The story opens with Darcy and Elizabeth visiting the home of Darcy’s cousin Roger Fitzwilliam, the Earl of Southwell for his prenuptial celebration. Readers will remember that Colonel James Fitzwilliam was the younger son of the late Earl. It is a family affair complete with the presence of Lady Catherine and her daughter Anne. At the ball, Elizabeth and Darcy, seeing Anne’s wistfulness at the dancing, distract Lady Catherine long enough for Anne to be able to have a dance with Colonel Fitzwilliam. During the intricacies of the dance, Anne meets Henry Crawford. Later on that night, she and Henry travel to Gretna Green and elope. This, of course throws, quite a monkey wrench into Lady Catherine’s plans to marry Anne to the Honorable Neville Sennex, the heir of the viscount, Lord Sennex. Darcy and Fitzwilliam give chase but arrive too late. The marriage has been finalized in every sense of the word. However, it seems Henry Crawford is a changed man and has acted in this reckless manner solely to protect Anne. It further appears that Anne and Mr. Crawford met indirectly as a result of Darcy and Elizabeth’s last adventure a year before. As the couple returns to face Lady Catherine’s wrath, Anne is injured in the small village of Mansfield. As one can imagine, the whole town turns out to see the infamous Mr. Crawford and his most unfortunate wife, including the Mansfield favorites: Mrs. Norris, Maria Rushworth, and Edmund. Just when things seem to die down, who should appear but a Meg Garrick who also claims to have been seduced. It appears Mr. Crawford is a rakehell of the worst sort; his seduction of Maria Rushworth is one of many bombshells dropped. Mr. Crawford disappears that night to be found dead several days later in a grove on Mansfield Park of either suicide or murder most foul. As Darcy and Elizabeth try to determine how Mr. Crawford died, they encounter more twist and turns and surprises than the legendary labyrinth. The list of suspects runs from the father of a seduced daughter to close family members. It appears not everyone is who and what they seem- including the dead.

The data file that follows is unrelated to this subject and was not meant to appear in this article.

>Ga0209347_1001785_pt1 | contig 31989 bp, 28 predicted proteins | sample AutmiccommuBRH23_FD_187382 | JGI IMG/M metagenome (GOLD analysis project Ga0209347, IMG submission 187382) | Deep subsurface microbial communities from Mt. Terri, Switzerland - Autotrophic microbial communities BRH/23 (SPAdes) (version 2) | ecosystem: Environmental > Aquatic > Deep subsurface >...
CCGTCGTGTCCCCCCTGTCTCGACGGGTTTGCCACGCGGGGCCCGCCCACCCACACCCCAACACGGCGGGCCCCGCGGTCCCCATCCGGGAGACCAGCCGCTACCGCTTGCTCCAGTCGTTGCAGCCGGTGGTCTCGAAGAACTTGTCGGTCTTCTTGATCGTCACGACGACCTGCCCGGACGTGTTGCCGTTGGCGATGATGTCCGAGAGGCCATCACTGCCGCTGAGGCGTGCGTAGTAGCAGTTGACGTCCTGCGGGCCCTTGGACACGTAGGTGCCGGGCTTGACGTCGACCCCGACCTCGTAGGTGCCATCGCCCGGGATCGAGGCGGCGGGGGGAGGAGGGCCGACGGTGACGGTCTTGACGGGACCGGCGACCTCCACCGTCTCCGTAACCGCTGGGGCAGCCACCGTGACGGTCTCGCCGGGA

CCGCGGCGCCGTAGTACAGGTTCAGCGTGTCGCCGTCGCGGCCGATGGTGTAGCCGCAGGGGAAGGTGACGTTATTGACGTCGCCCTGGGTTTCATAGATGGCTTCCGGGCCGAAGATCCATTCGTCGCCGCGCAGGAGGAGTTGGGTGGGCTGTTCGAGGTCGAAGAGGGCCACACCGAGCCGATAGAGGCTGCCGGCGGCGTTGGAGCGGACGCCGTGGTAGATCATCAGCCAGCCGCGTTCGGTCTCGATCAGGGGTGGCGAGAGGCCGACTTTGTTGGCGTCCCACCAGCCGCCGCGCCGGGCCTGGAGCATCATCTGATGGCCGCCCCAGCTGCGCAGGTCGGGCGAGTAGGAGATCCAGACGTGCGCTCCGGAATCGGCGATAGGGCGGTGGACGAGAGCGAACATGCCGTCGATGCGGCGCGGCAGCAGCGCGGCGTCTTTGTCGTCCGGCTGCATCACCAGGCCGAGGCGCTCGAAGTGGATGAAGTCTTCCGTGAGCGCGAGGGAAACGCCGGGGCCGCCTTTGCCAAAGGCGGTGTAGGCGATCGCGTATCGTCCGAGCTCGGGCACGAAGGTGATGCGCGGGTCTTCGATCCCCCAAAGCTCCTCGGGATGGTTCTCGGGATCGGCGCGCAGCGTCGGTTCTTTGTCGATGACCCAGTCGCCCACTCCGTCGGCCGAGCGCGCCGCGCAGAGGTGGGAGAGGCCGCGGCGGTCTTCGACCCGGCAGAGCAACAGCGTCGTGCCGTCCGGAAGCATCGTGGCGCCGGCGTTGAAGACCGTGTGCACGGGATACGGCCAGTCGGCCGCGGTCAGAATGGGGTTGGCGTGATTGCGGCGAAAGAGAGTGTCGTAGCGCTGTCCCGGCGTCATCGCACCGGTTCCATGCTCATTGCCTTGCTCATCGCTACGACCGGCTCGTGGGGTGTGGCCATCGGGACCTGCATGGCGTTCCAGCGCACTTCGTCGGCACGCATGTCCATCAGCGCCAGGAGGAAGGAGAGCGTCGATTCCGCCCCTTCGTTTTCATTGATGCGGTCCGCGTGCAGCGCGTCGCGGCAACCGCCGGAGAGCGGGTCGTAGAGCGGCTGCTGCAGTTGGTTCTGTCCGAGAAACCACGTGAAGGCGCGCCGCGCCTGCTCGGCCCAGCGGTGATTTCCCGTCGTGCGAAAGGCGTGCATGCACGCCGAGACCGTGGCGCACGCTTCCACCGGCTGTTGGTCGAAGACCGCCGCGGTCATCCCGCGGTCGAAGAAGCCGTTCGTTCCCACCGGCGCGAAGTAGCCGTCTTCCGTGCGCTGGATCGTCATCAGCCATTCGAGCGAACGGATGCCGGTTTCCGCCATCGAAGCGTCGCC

This book is the best of the Mr. and Mrs. Darcy mysteries. Ms. Bebris has truly grown into her craft. Of the novels she has written this is the first that can be truly described as a detective novel. Her thorough research into arms, dancing, English estate laws, and horses make the book entertaining as well as realistic. Not only does she do a superb job with the science behind the crime, she does an excellent job developing her cast of characters, particularly Anne de Bourgh of whom we know next to nothing. This book is more in the style of the Jane Austen Mysteries in that the crime is solved by understanding the character and motivations of the suspects and their families. This book is an engaging read. Pride and Prejudice fans will greatly enjoy seeing their favorite husband and wife duo in action again.
This book is available for sale September 2, 2008!!